Most people know very little about their thyroid at all, let alone the health problems that can affect it. (The thyroid gland is in your neck, by the way.) But thyroid cancer is being talked about today more than ever, thanks to celebs like Brooke Burke-Charvet and Sophia Vergara, who both had the disease, and Robert Ebert, who died in 2013 after fighting thyroid and salivary cancer for years.
It’s also being diagnosed now more than ever, as well: Rates of thyroid cancer have increased three-fold in the last three decades in the United States; by some measures, it’s considered the fastest-growing cancer among women. For Thyroid Cancer Awareness Month, we talked with Hossein Gharib, M.D., professor of medicine at the Mayo Clinic College of Medicine and President of the American Thyroid Association. Here’s what he thinks everyone should know about this disease.
Diagnosis rates are up—but incidence isn’t
Just because more cases of thyroid cancer are being caught by doctors doesn’t mean we’re getting more of it. The increase in diagnoses is mostly due to better detection of small papillary thyroid cancers by ultrasound and biopsy technology, says Dr. Gharib. This sounds like a good thing, but it’s not without controversy: “Some consider this overdiagnosis of disease that is not clinically important,” he says, noting that many thyroid cancers are slow growing and not life-threatening. “Therefore, some patients undergo unnecessary treatment.”
Symptoms are subtle—or non-existent
Some thyroid diseases—like hypothyroidism, or underfunctioning thyroid—can cause fatigue and weight gain. But thyroid cancer is usually symptom-free, says Gharib. “It is commonly diagnosed when a patient presents with a thyroid lump or nodule,” he says. “Nodules are usually discovered incidentally, by the patient or by a doctor.”
Thyroid cancer is almost always treatable
Thyroid cancer is sometimes described as a “good” type of cancer to have (if there is such a thing) because most patients can be treated and live a relatively normal life. In fact, the 25-year survival rate for patients with papillary thyroid cancer, the most common type, is 95%.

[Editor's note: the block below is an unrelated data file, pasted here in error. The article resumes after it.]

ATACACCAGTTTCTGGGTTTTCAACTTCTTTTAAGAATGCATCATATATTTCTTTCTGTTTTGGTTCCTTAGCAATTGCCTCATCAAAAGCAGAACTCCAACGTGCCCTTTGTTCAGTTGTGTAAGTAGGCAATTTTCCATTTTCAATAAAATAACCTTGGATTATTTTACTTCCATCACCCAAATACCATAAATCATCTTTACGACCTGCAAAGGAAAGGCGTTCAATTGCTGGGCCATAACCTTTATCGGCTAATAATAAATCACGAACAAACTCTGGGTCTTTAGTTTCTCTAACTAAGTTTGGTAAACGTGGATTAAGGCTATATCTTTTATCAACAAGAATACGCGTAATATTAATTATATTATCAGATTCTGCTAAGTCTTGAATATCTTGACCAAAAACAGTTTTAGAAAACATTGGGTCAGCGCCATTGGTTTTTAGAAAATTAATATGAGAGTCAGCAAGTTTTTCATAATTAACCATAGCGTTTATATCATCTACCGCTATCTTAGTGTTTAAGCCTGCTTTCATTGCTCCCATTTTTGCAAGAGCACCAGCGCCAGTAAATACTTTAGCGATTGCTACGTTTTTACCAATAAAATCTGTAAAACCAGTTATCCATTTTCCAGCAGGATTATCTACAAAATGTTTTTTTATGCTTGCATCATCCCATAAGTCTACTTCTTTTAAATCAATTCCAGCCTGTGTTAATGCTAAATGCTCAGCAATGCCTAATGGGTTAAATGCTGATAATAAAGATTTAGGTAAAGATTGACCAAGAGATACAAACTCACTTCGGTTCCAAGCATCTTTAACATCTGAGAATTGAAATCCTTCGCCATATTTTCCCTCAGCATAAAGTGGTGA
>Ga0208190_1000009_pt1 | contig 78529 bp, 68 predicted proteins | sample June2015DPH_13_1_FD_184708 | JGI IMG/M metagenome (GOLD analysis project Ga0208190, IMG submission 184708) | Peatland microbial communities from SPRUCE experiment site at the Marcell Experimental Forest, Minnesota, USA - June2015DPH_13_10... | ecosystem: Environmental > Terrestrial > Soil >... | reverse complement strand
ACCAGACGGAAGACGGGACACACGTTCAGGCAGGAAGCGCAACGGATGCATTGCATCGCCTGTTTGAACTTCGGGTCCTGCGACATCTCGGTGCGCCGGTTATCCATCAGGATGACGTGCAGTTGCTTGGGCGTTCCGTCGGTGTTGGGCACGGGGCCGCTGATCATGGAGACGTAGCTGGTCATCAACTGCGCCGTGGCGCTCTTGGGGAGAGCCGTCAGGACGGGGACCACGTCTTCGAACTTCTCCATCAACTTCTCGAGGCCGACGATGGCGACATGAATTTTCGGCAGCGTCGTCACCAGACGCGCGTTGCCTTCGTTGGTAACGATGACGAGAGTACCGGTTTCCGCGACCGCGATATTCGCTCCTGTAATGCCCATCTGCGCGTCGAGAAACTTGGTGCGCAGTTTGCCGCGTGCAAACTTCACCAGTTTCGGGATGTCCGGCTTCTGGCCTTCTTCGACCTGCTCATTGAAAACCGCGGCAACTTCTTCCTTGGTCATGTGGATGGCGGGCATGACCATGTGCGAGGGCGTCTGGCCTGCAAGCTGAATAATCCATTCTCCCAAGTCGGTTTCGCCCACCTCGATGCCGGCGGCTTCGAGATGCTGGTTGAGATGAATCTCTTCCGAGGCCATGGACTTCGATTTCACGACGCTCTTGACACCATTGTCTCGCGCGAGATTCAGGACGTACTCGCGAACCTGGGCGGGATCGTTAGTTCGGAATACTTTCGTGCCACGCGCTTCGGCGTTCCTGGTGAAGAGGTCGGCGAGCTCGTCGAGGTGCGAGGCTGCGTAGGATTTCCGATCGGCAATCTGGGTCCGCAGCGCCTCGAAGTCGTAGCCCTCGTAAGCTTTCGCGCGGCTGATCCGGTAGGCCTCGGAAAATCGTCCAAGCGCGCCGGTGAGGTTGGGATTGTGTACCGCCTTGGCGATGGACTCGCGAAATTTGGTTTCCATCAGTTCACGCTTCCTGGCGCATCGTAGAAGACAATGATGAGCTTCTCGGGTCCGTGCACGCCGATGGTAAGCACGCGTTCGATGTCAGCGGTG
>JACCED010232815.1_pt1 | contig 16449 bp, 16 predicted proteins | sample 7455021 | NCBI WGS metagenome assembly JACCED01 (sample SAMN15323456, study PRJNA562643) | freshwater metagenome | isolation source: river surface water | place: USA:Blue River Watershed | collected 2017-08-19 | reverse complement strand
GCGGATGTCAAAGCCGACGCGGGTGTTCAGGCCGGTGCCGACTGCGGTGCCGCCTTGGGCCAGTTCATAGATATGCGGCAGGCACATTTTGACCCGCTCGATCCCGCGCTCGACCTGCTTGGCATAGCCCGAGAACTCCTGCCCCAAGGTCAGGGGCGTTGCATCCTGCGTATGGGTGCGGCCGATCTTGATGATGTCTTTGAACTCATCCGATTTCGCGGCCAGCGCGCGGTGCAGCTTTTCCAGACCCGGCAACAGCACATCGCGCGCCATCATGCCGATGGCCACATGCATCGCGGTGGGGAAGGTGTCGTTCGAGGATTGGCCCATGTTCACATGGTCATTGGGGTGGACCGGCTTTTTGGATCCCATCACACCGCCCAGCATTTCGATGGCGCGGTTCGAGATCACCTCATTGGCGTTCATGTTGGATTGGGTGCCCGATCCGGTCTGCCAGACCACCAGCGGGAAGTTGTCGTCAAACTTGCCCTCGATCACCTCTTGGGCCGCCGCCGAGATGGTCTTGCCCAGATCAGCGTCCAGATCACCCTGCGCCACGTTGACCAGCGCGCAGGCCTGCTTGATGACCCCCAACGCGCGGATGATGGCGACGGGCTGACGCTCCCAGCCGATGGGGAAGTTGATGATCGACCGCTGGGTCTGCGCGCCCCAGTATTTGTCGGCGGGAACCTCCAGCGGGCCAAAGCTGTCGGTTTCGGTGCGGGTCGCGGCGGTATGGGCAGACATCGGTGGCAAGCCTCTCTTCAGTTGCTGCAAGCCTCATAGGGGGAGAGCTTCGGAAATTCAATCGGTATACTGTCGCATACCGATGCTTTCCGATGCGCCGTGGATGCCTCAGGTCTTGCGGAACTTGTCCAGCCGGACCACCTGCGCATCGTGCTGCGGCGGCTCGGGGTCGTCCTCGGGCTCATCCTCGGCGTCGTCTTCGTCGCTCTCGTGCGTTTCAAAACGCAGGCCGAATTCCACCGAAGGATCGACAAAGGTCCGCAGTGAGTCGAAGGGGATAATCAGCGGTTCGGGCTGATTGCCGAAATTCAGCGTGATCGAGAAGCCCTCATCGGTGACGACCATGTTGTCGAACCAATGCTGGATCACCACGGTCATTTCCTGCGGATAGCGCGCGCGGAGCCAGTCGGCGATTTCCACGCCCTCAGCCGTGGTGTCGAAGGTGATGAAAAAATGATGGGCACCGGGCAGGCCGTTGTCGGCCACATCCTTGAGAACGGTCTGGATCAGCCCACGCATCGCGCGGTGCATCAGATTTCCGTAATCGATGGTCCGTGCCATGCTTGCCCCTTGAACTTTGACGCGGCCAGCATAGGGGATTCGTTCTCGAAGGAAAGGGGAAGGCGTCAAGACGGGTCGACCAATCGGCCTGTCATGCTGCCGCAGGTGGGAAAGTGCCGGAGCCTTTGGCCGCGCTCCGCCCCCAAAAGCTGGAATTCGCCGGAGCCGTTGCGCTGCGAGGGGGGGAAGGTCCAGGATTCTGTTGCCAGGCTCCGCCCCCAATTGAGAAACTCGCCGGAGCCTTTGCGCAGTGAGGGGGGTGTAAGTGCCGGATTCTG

…But some forms are more aggressive than others
The age and family history of a patient, and the size of his or her tumor (as well as whether it’s spread to other organs), may determine how treatable, or how dangerous, the disease is. The type of cancer is important, too: “Follicular thyroid cancer accounts for only 10% but has a more guarded prognosis,” says Dr. Gharib, “and anaplastic thyroid cancer, a rare tumor, is very aggressive with very high mortality.”
Patients need follow-up care
Treatment usually involves removing the entire thyroid, an organ that produces vital hormones our bodies need to function properly. Because of this, thyroid cancer survivors need to take medication (usually via a daily pill) for the rest of their lives to replace these hormones. And because thyroid cancer frequently spreads to the lymph nodes, many patients experience recurrences and require a second or third surgery, says Dr. Gharib.
Radiation exposure is a risk factor
Thyroid cancer is more common in women, people with a family history, and people who have been exposed to radiation, especially as children. (X-rays deliver radiation in small doses, and are generally considered safe, although children should be exposed only when necessary.) A Japanese study recently revealed that 57 children living near the Fukushima nuclear power plant that was damaged in 2011 have been diagnosed with thyroid cancer, and 46 are suspected to have the disease, as well.
A lump doesn’t mean cancer
Discovering a nodule on your neck is not an automatic diagnosis of thyroid cancer, says Dr. Gharib, and up to half of all adults have them. Of these, only about 5 percent are malignant. “Thyroid cancer is uncommon,” he says. “When a nodule is discovered, referral to an endocrinologist is important for a careful evaluation.” And as long as it’s confirmed as benign, simple observation and follow-up is likely all the care you’ll need.